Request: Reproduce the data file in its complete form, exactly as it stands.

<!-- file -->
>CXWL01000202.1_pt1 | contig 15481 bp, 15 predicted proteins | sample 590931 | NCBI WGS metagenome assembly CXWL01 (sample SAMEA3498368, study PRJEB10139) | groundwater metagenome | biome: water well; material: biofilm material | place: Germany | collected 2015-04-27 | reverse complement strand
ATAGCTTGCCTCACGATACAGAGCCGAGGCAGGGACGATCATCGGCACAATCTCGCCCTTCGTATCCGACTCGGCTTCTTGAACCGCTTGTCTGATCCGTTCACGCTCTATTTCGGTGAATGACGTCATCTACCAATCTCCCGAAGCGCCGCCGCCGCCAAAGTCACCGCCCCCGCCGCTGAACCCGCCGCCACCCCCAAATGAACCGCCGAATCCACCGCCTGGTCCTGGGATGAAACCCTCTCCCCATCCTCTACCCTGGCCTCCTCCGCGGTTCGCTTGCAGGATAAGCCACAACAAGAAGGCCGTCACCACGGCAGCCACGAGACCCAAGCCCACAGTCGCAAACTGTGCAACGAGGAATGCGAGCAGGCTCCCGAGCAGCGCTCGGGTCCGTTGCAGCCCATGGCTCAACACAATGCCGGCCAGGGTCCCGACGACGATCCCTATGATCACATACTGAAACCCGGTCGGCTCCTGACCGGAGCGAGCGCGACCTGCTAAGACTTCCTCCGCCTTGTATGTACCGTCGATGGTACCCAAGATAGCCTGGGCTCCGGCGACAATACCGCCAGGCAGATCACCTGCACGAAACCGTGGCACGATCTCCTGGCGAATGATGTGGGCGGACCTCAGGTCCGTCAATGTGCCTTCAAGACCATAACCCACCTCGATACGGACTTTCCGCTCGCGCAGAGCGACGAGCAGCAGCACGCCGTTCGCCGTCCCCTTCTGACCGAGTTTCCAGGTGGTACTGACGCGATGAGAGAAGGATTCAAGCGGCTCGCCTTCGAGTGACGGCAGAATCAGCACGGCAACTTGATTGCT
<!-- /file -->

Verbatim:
>CXWL01000202.1_pt1 | contig 15481 bp, 15 predicted proteins | sample 590931 | NCBI WGS metagenome assembly CXWL01 (sample SAMEA3498368, study PRJEB10139) | groundwater metagenome | biome: water well; material: biofilm material | place: Germany | collected 2015-04-27 | reverse complement strand
ATAGCTTGCCTCACGATACAGAGCCGAGGCAGGGACGATCATCGGCACAATCTCGCCCTTCGTATCCGACTCGGCTTCTTGAACCGCTTGTCTGATCCGTTCACGCTCTATTTCGGTGAATGACGTCATCTACCAATCTCCCGAAGCGCCGCCGCCGCCAAAGTCACCGCCCCCGCCGCTGAACCCGCCGCCACCCCCAAATGAACCGCCGAATCCACCGCCTGGTCCTGGGATGAAACCCTCTCCCCATCCTCTACCCTGGCCTCCTCCGCGGTTCGCTTGCAGGATAAGCCACAACAAGAAGGCCGTCACCACGGCAGCCACGAGACCCAAGCCCACAGTCGCAAACTGTGCAACGAGGAATGCGAGCAGGCTCCCGAGCAGCGCTCGGGTCCGTTGCAGCCCATGGCTCAACACAATGCCGGCCAGGGTCCCGACGACGATCCCTATGATCACATACTGAAACCCGGTCGGCTCCTGACCGGAGCGAGCGCGACCTGCTAAGACTTCCTCCGCCTTGTATGTACCGTCGATGGTACCCAAGATAGCCTGGGCTCCGGCGACAATACCGCCAGGCAGATCACCTGCACGAAACCGTGGCACGATCTCCTGGCGAATGATGTGGGCGGACCTCAGGTCCGTCAATGTGCCTTCAAGACCATAACCCACCTCGATACGGACTTTCCGCTCGCGCAGAGCGACGAGCAGCAGCACGCCGTTCGCCGTCCCCTTCTGACCGAGTTTCCAGGTGGTACTGACGCGATGAGAGAAGGATTCAAGCGGCTCGCCTTCGAGTGACGGCAGAATCAGCACGGCAACTTGATTGCT